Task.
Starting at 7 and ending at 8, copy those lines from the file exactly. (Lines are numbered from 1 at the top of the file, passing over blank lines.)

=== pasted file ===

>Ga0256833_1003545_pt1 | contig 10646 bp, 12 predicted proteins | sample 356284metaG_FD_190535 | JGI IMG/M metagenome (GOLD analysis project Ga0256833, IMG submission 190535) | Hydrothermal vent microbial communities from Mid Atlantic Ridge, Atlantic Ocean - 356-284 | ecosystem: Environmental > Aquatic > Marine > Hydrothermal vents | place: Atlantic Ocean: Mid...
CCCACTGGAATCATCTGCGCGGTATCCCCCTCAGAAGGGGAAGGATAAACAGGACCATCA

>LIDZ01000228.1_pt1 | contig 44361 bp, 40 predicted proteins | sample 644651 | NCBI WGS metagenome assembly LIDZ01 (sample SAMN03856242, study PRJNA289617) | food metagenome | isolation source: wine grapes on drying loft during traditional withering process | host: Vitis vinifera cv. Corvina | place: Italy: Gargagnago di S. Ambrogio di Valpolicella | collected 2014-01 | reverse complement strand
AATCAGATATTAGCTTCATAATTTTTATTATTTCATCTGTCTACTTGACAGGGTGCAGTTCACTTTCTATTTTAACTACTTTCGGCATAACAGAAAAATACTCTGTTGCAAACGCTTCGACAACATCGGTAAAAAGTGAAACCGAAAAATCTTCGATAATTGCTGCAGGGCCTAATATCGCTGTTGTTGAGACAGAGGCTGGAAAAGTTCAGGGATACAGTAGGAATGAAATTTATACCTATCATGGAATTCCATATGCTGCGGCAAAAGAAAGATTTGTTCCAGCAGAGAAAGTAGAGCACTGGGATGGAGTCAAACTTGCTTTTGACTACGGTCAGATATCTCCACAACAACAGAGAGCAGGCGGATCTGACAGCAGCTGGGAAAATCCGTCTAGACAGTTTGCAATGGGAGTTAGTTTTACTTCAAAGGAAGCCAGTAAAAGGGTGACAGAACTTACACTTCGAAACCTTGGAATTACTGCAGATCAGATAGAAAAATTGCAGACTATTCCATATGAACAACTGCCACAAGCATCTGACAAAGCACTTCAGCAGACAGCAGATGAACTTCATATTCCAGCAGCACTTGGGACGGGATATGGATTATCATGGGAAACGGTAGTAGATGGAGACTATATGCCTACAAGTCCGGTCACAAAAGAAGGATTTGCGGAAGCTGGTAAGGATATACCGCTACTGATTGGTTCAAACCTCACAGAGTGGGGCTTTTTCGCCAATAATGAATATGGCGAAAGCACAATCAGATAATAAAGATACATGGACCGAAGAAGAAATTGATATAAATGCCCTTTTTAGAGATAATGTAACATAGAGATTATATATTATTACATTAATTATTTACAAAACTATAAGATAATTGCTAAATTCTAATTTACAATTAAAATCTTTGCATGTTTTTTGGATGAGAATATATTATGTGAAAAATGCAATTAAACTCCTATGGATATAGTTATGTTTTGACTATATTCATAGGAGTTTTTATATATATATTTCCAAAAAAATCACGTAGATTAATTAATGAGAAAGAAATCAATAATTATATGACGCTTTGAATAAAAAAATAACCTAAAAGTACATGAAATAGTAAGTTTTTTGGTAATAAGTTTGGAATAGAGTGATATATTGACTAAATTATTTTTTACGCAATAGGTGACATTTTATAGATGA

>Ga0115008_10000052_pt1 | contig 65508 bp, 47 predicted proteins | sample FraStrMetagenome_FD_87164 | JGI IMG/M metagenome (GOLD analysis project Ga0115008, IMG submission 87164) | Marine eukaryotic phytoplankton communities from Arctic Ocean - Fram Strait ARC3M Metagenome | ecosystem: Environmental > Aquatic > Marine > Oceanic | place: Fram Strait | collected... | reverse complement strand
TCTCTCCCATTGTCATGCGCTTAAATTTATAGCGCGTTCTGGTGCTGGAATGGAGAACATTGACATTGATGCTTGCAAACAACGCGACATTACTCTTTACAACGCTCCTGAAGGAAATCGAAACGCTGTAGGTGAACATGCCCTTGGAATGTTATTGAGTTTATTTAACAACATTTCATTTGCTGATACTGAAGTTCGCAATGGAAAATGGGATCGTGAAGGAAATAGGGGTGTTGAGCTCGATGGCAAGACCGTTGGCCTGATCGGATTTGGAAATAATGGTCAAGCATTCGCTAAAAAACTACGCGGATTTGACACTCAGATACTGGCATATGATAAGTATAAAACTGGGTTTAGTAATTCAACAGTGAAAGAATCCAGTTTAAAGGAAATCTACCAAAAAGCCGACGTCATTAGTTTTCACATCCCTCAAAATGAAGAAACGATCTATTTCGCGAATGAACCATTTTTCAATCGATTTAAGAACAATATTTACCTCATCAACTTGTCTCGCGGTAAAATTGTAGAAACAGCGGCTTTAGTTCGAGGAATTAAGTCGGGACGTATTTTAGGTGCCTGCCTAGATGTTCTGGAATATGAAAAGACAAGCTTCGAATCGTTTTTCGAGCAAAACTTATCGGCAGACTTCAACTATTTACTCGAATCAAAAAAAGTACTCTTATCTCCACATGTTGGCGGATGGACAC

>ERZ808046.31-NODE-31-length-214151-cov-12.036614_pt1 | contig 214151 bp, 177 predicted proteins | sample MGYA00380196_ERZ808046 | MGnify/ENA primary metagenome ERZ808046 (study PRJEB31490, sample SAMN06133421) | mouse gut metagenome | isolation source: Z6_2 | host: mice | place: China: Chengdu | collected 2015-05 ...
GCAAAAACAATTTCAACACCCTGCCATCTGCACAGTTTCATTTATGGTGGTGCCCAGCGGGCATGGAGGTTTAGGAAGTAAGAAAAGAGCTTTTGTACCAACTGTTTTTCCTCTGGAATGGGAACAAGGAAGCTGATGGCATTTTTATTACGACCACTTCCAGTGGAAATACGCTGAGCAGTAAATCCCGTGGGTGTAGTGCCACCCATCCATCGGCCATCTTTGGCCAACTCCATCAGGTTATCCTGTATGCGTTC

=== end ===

>ERZ808046.31-NODE-31-length-214151-cov-12.036614_pt1 | contig 214151 bp, 177 predicted proteins | sample MGYA00380196_ERZ808046 | MGnify/ENA primary metagenome ERZ808046 (study PRJEB31490, sample SAMN06133421) | mouse gut metagenome | isolation source: Z6_2 | host: mice | place: China: Chengdu | collected 2015-05 ...
GCAAAAACAATTTCAACACCCTGCCATCTGCACAGTTTCATTTATGGTGGTGCCCAGCGGGCATGGAGGTTTAGGAAGTAAGAAAAGAGCTTTTGTACCAACTGTTTTTCCTCTGGAATGGGAACAAGGAAGCTGATGGCATTTTTATTACGACCACTTCCAGTGGAAATACGCTGAGCAGTAAATCCCGTGGGTGTAGTGCCACCCATCCATCGGCCATCTTTGGCCAACTCCATCAGGTTATCCTGTATGCGTTC